The research studies have revealed that chronic alcohol consumption in the diabetics who are highly nourished led to their increased blood sugar levels. There was a research study conducted by Ben and his colleagues in the year 1991 on type 2diabetics who are habitual drinkers, non-drinking diabetics and nondrinking & non-diabetic (control) subjects.
The habitual drinkers used to have 3 to 4 standard drinks per day. All of them were hospitalized for seven days and provided with the standard hospital diet. A few biochemical markers like blood sugar levels in the fasting state, C-peptide levels and hemoglobin A1c were used for measuring the effect of alcohol consumption on the blood sugar levels.
1. The blood sugar levels in the fasting state were found to be higher for the drinking type 2 diabetics than the non-drinking diabetics in the first few days of their stay in the hospital. Thereafter, not much difference in the blood sugar levels between the two groups was observed.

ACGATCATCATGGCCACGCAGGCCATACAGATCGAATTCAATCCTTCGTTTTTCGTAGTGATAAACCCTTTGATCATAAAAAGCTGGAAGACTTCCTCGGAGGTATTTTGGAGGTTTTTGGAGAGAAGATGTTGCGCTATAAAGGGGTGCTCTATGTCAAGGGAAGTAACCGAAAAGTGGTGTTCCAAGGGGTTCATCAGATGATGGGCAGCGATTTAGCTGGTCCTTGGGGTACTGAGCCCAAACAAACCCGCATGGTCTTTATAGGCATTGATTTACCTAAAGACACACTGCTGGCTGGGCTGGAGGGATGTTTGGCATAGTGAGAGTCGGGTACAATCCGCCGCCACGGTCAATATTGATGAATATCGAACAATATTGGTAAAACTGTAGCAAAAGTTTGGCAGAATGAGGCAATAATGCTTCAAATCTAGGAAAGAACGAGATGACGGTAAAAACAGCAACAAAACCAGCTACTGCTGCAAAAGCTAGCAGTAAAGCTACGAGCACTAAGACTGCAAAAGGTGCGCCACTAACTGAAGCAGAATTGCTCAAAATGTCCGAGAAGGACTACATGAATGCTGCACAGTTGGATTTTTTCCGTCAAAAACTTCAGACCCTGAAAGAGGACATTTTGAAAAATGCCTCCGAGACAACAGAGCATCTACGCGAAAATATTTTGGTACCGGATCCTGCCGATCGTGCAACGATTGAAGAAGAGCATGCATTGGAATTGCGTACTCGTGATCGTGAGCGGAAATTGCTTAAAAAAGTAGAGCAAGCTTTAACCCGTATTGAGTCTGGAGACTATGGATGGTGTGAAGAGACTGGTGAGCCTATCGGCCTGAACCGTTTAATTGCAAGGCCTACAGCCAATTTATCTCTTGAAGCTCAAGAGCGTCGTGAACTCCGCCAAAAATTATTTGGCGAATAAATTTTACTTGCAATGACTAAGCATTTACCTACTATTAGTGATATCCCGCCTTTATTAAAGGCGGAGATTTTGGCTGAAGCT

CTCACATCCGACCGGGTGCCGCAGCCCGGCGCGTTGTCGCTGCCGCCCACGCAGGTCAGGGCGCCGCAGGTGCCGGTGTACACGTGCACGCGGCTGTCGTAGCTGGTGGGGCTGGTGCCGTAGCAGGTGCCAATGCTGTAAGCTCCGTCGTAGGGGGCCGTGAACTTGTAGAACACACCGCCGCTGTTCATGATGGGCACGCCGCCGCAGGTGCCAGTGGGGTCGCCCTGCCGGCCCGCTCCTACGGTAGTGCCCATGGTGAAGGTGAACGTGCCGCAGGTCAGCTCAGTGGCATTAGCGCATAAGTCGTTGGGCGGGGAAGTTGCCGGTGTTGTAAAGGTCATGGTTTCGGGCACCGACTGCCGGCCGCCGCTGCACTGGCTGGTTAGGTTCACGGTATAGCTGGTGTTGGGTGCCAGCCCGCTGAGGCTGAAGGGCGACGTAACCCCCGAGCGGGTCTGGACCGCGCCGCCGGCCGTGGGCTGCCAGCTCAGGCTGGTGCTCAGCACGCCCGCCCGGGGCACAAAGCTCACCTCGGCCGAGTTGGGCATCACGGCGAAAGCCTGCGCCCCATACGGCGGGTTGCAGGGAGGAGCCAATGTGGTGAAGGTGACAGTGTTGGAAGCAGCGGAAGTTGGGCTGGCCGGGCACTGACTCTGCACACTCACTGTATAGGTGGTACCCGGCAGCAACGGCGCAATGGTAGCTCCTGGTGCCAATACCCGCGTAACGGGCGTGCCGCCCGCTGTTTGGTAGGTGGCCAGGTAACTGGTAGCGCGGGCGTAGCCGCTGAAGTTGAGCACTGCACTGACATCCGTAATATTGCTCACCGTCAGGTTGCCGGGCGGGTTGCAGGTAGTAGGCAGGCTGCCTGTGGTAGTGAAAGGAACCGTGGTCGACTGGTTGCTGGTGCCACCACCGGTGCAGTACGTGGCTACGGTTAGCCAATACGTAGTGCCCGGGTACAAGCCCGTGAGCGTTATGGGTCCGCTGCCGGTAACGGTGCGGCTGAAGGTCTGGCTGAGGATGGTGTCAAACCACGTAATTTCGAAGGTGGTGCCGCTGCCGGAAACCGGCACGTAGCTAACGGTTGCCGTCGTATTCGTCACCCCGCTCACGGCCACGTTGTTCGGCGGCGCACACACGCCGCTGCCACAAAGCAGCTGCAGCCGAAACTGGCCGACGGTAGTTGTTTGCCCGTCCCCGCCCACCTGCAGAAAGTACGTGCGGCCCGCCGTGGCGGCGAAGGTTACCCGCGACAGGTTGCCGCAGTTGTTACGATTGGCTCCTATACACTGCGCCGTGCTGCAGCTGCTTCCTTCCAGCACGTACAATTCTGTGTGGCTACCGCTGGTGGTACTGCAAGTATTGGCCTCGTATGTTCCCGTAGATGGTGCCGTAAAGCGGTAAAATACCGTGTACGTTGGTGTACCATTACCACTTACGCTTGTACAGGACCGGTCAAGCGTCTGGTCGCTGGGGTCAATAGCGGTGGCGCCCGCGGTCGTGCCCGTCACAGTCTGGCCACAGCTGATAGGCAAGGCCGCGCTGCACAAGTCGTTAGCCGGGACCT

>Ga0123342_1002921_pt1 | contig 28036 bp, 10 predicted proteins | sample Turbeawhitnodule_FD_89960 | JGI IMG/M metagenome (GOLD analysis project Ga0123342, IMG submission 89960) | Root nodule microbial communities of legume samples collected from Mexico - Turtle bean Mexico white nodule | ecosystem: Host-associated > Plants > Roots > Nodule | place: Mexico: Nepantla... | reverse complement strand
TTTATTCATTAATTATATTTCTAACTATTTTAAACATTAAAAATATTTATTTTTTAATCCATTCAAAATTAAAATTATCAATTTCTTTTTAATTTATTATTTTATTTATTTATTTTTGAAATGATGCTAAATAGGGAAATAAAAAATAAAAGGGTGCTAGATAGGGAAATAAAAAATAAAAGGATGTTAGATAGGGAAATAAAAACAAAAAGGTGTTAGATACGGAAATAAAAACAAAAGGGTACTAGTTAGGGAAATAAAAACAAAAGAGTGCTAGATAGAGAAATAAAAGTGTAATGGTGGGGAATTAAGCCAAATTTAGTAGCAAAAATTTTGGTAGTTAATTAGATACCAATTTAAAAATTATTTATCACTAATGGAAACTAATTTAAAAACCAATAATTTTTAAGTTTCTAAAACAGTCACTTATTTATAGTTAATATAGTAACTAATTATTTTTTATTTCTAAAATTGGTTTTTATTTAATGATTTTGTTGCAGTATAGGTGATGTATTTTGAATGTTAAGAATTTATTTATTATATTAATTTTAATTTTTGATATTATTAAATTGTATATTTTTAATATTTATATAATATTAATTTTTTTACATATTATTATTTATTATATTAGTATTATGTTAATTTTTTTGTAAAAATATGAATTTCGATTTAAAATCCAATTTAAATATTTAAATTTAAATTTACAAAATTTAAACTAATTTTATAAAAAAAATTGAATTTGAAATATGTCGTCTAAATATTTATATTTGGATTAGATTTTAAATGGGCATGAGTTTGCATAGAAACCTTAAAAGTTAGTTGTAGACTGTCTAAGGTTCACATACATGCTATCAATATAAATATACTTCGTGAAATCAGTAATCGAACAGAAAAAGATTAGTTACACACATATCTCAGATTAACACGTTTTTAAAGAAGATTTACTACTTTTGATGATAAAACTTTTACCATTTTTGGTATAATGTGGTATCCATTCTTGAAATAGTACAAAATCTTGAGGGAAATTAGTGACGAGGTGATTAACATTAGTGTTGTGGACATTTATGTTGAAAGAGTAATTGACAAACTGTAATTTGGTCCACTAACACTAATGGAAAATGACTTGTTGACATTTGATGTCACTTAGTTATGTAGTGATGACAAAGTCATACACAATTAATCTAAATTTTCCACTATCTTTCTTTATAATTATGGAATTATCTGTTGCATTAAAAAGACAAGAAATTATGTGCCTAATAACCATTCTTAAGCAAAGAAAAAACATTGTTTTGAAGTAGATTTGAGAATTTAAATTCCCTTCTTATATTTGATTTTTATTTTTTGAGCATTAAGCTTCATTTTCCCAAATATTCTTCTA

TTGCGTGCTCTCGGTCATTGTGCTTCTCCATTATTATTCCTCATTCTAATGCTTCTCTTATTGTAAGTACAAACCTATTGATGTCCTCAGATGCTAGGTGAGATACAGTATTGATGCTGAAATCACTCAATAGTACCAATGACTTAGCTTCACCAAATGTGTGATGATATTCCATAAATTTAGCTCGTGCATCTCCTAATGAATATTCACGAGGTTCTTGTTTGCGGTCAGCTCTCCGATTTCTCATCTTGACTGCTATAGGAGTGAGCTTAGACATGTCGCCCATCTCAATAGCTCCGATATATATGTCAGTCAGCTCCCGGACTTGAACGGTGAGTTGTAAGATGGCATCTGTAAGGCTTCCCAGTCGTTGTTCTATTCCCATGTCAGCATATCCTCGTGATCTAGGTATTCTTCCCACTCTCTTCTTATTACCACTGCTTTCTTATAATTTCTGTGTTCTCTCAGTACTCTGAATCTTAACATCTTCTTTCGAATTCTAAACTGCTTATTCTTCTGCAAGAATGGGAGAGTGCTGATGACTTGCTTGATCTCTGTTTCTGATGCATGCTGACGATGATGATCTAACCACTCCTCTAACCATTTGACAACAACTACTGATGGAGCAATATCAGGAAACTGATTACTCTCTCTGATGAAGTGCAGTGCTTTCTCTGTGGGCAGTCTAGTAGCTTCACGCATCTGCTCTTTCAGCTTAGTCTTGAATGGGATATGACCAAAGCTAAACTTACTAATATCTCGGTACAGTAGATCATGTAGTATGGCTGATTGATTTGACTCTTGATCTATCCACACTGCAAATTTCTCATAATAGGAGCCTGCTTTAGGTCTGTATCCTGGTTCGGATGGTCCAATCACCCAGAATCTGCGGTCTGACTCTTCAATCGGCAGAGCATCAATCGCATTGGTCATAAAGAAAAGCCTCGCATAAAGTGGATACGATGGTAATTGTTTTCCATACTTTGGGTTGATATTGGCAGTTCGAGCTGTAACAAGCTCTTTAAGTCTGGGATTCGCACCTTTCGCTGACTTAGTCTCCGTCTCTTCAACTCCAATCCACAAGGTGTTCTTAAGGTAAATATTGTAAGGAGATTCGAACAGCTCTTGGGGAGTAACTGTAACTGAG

2. The HbA1c levels were observed to be significantly higher in the drinking type 2 diabetic patients than the non-drinking diabetic patients. The non-drinking type 2diabetics were having comparatively higher HbA1c values than the non-drinking & non-diabetics. Whether the blood sugar level elevation was due to the alcohol consumption or due to something else was unknown.
3. The C-peptide levels and in turn the insulin synthesis were observed to be lower in the type 2 diabetics who are drinking as well as non-drinking compared to the non-diabetics. However, no alteration in the C-peptide levels was observed between the drinking and non-drinking diabetics. This result observed indicates that the insulin production is not influenced by chronic alcohol consumption.